Lloyds Banking Group has reduced the length of some of its zero per cent credit card balance transfer deals following a crackdown by the Bank of England.
The move comes after the Bank of England spoke out about lengthening zero per cent terms on credit cards, and it is the first sign that high street banks are responding to the regulating bank.
Lloyds had offered a card with 43 months interest free through the Halifax earlier in the year, which was a market leading rate, but this has now been shortened to 38 months.
MBNA, which Lloyds Banking Group recently took over, currently offer a 39-month interest-free term, but this had also previously been longer at 41 months.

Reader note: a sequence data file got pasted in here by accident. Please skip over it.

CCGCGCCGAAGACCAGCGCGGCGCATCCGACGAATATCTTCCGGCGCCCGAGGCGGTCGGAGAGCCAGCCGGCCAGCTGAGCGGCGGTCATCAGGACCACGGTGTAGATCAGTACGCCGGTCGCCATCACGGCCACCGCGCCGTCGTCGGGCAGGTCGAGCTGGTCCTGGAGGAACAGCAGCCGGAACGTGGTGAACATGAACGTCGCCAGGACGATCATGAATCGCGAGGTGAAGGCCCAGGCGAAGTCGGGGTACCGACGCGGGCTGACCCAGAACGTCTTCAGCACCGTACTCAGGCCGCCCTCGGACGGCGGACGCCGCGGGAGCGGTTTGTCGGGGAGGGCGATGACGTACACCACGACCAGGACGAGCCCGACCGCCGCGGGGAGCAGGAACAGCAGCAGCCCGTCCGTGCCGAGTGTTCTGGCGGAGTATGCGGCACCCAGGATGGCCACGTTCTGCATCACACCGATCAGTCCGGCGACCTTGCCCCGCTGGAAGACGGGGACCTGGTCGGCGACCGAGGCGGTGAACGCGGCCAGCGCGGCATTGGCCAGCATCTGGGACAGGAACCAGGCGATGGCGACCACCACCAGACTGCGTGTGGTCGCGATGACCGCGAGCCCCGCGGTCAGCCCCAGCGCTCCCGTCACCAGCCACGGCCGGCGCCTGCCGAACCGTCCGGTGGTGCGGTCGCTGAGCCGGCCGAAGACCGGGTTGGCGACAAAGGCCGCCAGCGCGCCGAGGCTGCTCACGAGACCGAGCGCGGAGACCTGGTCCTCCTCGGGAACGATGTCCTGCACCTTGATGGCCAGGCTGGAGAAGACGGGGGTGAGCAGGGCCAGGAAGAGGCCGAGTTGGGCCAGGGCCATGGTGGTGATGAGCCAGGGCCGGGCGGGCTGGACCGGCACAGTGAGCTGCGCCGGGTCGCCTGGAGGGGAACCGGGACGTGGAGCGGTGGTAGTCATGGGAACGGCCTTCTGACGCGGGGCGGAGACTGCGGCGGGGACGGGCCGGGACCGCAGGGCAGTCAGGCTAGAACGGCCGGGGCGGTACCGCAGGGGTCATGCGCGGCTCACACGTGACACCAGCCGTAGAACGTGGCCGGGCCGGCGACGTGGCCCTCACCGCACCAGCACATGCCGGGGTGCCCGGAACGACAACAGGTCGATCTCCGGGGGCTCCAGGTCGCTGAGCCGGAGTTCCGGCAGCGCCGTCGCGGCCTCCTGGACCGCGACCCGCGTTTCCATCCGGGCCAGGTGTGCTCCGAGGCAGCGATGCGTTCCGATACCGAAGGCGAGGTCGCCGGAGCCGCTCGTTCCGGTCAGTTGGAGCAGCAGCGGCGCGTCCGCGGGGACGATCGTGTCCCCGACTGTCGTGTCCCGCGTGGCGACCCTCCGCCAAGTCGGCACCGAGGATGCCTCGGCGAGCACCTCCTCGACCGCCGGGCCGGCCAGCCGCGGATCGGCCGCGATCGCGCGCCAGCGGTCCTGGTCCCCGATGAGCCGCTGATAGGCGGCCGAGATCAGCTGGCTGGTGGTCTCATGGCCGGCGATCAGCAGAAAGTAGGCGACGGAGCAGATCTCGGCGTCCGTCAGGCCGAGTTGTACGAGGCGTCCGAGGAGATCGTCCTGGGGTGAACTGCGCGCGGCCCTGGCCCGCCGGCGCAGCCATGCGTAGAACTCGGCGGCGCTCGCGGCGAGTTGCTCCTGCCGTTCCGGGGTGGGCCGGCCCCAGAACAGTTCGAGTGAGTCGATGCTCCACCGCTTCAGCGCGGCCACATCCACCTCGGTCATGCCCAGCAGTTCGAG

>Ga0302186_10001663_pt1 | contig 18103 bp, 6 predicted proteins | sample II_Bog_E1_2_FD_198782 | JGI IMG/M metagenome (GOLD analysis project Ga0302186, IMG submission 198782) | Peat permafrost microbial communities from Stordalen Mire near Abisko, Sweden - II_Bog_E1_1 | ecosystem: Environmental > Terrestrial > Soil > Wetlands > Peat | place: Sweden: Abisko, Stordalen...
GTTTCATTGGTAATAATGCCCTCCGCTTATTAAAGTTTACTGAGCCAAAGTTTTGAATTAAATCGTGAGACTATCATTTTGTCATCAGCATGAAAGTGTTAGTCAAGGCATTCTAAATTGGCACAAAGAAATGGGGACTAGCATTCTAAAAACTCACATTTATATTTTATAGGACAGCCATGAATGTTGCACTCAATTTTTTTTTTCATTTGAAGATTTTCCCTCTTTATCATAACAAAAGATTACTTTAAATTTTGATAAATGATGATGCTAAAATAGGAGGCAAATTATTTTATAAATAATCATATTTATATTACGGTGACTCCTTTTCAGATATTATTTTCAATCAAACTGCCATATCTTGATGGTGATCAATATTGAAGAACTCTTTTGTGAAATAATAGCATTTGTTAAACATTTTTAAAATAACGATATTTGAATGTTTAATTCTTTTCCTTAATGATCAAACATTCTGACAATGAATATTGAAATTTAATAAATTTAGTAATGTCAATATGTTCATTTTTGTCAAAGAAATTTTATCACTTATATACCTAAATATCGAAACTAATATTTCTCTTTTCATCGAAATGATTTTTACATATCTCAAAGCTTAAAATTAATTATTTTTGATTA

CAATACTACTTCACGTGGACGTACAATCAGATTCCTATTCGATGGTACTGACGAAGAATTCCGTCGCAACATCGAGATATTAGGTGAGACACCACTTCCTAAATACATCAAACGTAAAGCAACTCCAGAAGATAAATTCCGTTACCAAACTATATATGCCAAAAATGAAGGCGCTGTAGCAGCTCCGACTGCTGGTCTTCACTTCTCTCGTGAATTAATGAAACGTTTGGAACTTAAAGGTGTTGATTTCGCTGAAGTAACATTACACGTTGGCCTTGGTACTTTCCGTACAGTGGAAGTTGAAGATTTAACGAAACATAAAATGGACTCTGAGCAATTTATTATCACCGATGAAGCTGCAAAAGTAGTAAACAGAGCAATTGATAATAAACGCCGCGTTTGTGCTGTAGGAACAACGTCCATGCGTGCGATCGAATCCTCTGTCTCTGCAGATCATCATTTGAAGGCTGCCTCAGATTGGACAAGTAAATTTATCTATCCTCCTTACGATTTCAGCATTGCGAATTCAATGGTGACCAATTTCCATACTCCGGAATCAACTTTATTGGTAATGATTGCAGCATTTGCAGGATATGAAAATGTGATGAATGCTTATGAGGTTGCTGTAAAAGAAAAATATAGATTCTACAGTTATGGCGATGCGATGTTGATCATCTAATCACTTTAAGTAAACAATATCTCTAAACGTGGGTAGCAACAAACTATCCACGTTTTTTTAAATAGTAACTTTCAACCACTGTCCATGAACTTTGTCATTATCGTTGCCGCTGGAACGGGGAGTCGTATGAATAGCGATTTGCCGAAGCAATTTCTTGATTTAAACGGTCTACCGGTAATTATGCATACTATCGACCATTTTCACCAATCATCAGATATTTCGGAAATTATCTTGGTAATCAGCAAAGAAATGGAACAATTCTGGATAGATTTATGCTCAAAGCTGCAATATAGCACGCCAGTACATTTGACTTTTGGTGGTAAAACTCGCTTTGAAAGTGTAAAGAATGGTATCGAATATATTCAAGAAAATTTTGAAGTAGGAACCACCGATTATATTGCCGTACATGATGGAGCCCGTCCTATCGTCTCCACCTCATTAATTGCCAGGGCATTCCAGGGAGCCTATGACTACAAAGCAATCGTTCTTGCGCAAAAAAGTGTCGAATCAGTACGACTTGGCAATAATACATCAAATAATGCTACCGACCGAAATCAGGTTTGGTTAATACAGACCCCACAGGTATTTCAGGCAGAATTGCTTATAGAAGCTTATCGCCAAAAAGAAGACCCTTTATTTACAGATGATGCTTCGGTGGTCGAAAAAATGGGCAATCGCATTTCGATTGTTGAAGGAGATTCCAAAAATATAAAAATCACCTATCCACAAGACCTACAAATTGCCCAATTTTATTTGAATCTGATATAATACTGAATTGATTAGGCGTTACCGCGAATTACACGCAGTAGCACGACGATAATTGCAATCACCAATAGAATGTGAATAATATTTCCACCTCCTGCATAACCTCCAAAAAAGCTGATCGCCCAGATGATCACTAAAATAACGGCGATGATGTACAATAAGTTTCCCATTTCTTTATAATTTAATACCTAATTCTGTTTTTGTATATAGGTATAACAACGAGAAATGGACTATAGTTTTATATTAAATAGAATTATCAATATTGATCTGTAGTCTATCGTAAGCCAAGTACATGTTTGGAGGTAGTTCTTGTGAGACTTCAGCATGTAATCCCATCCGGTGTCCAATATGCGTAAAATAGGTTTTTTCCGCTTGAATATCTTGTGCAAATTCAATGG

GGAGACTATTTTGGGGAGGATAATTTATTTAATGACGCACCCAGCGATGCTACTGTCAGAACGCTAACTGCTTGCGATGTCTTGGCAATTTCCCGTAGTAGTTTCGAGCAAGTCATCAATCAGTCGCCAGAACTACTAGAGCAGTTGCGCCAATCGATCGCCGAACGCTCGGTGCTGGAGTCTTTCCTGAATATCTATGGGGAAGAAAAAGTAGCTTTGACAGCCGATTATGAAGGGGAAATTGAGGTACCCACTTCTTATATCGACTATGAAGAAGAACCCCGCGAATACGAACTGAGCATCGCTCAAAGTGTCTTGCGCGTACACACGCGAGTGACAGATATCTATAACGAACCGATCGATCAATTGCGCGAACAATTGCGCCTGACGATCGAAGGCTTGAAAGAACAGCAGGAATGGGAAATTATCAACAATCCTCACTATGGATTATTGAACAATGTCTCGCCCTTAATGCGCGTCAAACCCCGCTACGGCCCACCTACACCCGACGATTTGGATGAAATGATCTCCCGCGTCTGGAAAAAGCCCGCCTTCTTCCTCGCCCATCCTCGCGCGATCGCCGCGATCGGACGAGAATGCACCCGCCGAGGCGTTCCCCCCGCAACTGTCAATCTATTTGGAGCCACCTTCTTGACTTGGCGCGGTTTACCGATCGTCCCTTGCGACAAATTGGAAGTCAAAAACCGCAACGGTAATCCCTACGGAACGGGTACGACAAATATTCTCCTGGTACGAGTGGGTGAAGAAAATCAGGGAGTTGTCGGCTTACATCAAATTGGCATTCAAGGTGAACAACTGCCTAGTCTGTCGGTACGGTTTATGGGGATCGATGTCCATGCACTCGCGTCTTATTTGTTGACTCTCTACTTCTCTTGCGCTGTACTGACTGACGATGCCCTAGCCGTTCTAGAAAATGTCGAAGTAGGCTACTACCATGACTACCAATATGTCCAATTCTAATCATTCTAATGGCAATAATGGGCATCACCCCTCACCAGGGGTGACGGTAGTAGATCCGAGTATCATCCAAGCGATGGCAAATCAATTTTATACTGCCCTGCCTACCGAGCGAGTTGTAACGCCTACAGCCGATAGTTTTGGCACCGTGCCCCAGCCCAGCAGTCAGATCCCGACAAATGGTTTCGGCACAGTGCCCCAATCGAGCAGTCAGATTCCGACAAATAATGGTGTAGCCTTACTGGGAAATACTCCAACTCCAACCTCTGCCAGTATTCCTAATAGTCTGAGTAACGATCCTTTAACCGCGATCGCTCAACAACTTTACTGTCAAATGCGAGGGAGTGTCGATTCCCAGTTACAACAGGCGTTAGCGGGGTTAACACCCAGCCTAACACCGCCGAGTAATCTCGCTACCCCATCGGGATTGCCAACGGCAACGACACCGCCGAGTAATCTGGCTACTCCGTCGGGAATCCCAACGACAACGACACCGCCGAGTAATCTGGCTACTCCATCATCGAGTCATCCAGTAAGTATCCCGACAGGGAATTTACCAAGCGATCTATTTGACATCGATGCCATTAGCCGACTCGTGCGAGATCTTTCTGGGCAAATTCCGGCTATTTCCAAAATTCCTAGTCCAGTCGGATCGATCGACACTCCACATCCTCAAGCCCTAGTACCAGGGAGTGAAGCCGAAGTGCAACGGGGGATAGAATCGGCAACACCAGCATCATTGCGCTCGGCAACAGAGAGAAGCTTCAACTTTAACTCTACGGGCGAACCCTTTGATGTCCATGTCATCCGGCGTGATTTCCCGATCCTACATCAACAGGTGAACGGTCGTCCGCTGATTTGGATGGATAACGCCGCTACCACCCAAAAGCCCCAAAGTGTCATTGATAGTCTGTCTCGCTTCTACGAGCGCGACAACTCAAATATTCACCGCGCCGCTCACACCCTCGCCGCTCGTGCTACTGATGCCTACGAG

The Bank of England had voiced concern that interest-free periods on credit cards had more than doubled over the last four years, and was possibly helping to push the UK boom in consumer credit.
Lloyds chief executive Antonio Horta-Osorio had previously stated that the consumer credit boom should not be blamed on the high street banks.
He said last month: ‘If you look at the Bank of England numbers in terms of consumer debt and you compare them to the BBA [British Banking Association] numbers which have the major banks, you see that the growth in consumer finance according to the Bank of England is much stronger than the BBA numbers. I think most of the growth in consumer finance is being done in sub-prime or near-prime segments which we don?t participate in.?
Lloyds Banking Group are second only to Barclaycard in the UK credit card market with a 26 per cent market share.
A spokesman for the bank said: ‘We believe we remain competitive.?
It remains to be seen if the other major high street banks will follow by reducing their own interest-free credit card terms.